SERN Spring Field Trip 2017 - Eastern Southland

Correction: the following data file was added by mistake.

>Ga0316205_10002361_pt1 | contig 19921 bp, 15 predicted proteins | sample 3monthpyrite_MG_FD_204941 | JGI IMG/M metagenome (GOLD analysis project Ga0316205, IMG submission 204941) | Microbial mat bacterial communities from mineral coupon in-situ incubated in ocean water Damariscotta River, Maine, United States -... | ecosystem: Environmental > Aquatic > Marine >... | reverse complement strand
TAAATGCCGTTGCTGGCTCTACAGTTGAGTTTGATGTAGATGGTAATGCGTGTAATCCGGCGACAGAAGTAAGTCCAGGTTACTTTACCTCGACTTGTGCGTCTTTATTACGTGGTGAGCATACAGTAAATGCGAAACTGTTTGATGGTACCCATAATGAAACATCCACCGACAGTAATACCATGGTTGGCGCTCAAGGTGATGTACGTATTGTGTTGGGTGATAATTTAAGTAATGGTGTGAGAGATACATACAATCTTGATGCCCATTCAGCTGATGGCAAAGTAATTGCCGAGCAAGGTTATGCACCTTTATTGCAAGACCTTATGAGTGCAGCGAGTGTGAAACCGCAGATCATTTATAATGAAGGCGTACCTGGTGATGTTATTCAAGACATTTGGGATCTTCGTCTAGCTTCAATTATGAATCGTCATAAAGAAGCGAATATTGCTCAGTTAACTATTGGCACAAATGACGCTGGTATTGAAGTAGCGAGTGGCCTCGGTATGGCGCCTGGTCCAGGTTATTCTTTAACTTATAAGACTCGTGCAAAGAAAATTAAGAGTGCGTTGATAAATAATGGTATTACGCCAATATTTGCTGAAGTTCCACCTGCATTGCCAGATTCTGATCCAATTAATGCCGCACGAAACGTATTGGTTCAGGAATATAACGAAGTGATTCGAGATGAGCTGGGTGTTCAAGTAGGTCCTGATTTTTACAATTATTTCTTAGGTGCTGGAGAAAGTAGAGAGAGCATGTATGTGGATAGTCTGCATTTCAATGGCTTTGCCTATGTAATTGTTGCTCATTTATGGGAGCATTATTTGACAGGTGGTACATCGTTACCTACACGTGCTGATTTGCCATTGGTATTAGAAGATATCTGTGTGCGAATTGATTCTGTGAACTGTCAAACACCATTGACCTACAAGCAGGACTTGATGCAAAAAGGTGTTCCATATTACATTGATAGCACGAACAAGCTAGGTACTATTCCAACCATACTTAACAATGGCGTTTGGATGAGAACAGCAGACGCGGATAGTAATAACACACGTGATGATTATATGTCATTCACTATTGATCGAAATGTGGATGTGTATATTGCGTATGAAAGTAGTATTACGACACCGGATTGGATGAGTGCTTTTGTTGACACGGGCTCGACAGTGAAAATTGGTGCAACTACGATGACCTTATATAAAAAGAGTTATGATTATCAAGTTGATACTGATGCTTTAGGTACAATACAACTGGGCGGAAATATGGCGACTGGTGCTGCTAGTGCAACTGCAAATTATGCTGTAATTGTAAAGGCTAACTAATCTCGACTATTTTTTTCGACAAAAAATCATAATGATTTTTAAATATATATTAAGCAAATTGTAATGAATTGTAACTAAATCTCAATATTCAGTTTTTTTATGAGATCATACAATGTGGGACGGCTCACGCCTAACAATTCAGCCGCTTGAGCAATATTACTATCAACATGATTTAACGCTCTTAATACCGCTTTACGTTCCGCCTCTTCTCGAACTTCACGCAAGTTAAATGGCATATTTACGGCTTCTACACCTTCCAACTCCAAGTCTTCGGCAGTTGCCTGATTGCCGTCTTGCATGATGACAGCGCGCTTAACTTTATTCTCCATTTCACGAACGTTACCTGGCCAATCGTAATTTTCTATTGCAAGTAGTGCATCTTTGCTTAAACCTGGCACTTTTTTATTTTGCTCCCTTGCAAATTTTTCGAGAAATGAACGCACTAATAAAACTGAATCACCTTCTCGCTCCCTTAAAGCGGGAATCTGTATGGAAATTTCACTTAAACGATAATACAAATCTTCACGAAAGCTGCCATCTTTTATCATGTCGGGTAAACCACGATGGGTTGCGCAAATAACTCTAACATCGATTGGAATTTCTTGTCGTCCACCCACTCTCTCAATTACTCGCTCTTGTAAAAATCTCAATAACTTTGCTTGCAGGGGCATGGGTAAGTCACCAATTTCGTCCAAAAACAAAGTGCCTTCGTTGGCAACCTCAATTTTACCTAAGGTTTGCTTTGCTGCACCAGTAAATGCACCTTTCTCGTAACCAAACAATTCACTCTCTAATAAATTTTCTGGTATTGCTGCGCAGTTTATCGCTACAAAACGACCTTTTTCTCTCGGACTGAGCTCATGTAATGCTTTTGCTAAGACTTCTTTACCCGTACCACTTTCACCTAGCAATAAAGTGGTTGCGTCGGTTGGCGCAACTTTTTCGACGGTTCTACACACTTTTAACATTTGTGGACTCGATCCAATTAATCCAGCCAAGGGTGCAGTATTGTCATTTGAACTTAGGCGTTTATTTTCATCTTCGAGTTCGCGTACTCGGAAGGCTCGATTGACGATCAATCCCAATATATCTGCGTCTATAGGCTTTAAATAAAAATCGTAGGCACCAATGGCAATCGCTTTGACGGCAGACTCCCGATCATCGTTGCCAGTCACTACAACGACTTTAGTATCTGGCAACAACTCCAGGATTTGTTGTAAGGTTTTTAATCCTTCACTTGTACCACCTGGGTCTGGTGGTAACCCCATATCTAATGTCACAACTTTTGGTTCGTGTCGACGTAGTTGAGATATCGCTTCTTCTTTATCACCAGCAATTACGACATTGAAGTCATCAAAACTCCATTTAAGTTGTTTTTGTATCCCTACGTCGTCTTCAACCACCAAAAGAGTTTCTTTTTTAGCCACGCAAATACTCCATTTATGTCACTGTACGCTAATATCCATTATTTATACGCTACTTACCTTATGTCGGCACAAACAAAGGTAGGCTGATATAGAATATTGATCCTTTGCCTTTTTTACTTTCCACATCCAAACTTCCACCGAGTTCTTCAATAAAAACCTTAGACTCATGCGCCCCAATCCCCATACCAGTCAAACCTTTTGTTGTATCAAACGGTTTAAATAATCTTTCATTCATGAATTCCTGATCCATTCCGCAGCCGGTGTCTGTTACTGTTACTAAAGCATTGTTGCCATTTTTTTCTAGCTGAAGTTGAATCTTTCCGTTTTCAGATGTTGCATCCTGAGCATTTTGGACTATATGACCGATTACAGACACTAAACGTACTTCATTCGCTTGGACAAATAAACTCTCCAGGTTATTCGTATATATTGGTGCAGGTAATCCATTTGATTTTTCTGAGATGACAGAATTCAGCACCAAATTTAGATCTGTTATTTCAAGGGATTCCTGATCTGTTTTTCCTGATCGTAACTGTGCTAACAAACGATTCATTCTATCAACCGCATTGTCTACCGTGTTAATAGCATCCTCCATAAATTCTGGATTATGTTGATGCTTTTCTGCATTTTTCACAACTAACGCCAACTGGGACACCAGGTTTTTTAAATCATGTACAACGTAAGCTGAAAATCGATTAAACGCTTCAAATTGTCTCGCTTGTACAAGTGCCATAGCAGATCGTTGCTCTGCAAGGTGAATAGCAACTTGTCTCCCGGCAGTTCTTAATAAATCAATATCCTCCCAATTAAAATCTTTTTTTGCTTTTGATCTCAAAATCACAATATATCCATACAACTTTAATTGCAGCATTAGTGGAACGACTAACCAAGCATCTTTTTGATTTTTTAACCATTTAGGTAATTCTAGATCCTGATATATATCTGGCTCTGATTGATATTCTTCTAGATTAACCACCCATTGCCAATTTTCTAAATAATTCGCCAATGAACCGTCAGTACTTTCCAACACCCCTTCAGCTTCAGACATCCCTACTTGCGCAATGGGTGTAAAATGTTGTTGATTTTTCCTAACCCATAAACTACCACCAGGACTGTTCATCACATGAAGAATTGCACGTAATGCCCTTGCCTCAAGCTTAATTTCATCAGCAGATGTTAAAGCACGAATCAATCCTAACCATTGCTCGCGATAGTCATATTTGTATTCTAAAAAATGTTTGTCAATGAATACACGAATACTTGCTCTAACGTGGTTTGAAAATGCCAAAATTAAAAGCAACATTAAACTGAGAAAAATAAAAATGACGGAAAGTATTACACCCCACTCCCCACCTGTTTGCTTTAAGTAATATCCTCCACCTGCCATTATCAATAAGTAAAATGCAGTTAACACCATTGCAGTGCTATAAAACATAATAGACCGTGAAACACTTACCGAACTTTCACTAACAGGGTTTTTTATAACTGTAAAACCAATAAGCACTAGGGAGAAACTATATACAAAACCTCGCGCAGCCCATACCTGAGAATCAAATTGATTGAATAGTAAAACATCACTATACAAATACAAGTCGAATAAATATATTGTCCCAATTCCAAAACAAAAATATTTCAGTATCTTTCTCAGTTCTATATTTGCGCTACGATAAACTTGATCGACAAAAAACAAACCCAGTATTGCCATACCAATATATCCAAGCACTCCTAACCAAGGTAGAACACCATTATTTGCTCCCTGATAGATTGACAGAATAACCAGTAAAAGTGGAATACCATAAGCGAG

Despite the weather being cold and at times windy and wet, 30 hardy people set about exploring restoration sites in eastern Southland. The first stop was at Ruth and Monne Bruinsma’s farm at Kapuka. Ruth’s enthusiasm for the native riparian plantings and improving the natural habitat on their dairy farm was obvious. The work they started has been assisted through the DOC/Fonterra Living Waters programme. Cain Duncan, Fonterra, explained how they had funded further riparian plantings so that there would be connectivity between the remnants of forest on the Bruinsma property, along with the benefits to water quality. Ruth said they were also keen to improve fish access and habitat with regards to an old duckshooting pond close to the stream, which was recently surveyed for fish life, but showed no kokopu, koura or eels present. The next stop was at O’Neills Bush, on an Environment Southland lease block near the Titiroa River. Recollections were made of the early days when plantings were undertaken around the open north and east side there by the three local schools. Richard Bowman, ES Biosecurity Manager talked about the council’s recognition of the wetland and estuary edge values also found on these lower Mataura lease blocks and the intention to protect them further. The establishment of a Possum Control Area across the lease lands had seen over 2,000 possums removed this year and they were looking at mustelid, cat and rat control as well. During lunch at the Waimahaka Hall, we heard from Jesse Bythell, QEII National Trust representative for Southland. Also from Sheryll Ashton, Invercargill City Council, about the environmental focus that was going on in the city with Thomsons Bush, Anderson Park and the estuary, as well as significant plans for the ongoing restoration of Sandy Point. At Beggs Bush, Braid Rd, Fortification, we were met by the Beggs Bush Landcare Group members, a very dedicated team. This DOC forest reserve was donated to the people of New Zealand by Marie-Ellen Beggs father in the 1970’s and after years overseas, Marie-Ellen returned to check it out and decided there was work to do. An area at the entrance that had been planted out in pines, harvested about 6 years ago, with gorse taking their place, has been revegetated very successfully, thanks to the hard work of the group and others they have had give a helping hand, including Menzies College and the Toe Toe Lions Club. They are developing a rough track up in to the bush and are happy for people to explore their area there. The final stop was to the south end of the Wyndham Wildlife Refuge, where native plantings were started 25 years ago by local resident, Alan Leitch. A mown track through the plantings of ribbonwood, pittosporum, kowhai, coprosma, broadleaf, along with bulk plantings of flax, gave us a very pleasant end to the day as the weather cleared, and we wallked through basking in the warmth of the sunshine. Unfortunately lack of time prevented us from viewing the north end but we look forward to that next time. Thanks to all those who made the day possible, with special thanks to Environment Southland for sponsoring the bus.